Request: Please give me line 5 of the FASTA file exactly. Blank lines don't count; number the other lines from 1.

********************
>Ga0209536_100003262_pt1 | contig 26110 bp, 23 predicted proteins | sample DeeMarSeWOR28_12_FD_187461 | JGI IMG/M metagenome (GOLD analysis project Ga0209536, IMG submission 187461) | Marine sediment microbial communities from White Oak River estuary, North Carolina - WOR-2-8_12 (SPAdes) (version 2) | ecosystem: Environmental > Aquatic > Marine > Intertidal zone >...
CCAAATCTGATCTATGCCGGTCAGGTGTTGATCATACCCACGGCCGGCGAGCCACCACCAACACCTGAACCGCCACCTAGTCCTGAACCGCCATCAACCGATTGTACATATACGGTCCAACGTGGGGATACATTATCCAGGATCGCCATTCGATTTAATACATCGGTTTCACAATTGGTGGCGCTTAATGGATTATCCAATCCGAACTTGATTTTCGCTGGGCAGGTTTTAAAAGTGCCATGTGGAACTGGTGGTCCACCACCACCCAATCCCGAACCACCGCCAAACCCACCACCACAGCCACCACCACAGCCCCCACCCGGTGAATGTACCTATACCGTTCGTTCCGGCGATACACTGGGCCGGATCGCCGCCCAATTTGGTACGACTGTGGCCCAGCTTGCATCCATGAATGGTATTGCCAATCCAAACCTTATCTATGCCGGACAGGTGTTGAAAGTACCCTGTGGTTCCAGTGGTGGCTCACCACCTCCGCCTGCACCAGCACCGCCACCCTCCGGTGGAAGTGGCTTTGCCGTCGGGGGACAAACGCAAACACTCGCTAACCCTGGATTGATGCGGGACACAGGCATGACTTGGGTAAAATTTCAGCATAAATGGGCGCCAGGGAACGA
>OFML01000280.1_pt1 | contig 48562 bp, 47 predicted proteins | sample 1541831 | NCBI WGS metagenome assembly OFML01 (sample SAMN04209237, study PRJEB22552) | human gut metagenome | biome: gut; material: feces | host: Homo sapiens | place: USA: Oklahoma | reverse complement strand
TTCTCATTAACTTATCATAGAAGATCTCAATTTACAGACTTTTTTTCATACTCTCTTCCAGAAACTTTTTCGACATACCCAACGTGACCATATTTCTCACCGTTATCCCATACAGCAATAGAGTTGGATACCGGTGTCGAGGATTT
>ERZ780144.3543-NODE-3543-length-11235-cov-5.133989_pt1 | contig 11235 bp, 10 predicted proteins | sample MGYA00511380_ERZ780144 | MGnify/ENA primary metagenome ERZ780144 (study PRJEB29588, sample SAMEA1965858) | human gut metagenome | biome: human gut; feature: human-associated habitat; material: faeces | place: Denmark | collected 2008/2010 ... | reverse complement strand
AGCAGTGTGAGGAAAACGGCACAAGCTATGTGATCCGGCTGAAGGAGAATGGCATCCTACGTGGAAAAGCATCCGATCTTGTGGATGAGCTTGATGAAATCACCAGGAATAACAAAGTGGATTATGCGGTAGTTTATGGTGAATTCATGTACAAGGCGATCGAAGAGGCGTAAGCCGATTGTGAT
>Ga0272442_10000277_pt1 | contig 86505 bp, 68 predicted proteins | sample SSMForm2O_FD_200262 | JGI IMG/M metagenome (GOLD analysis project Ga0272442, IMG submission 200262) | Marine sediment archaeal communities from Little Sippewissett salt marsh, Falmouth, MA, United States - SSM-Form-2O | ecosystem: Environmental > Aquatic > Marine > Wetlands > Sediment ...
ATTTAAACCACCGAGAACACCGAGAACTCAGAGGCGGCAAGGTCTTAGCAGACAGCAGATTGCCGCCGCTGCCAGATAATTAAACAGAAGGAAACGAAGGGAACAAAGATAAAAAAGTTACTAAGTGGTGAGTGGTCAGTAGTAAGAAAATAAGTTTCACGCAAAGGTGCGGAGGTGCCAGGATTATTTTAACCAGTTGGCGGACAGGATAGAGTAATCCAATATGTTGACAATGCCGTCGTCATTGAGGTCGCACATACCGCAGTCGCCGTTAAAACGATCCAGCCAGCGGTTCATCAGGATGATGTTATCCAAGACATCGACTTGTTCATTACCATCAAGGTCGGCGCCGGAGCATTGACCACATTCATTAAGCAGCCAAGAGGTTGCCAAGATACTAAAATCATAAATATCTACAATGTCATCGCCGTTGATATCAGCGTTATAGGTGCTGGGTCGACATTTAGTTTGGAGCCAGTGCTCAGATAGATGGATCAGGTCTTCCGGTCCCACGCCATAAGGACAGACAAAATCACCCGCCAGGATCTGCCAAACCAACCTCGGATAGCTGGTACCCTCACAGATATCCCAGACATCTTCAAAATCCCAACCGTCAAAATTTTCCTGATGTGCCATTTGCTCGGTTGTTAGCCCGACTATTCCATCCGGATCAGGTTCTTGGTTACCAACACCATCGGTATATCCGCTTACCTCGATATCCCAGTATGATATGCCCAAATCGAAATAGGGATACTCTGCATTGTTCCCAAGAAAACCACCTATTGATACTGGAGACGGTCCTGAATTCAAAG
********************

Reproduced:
>ERZ780144.3543-NODE-3543-length-11235-cov-5.133989_pt1 | contig 11235 bp, 10 predicted proteins | sample MGYA00511380_ERZ780144 | MGnify/ENA primary metagenome ERZ780144 (study PRJEB29588, sample SAMEA1965858) | human gut metagenome | biome: human gut; feature: human-associated habitat; material: faeces | place: Denmark | collected 2008/2010 ... | reverse complement strand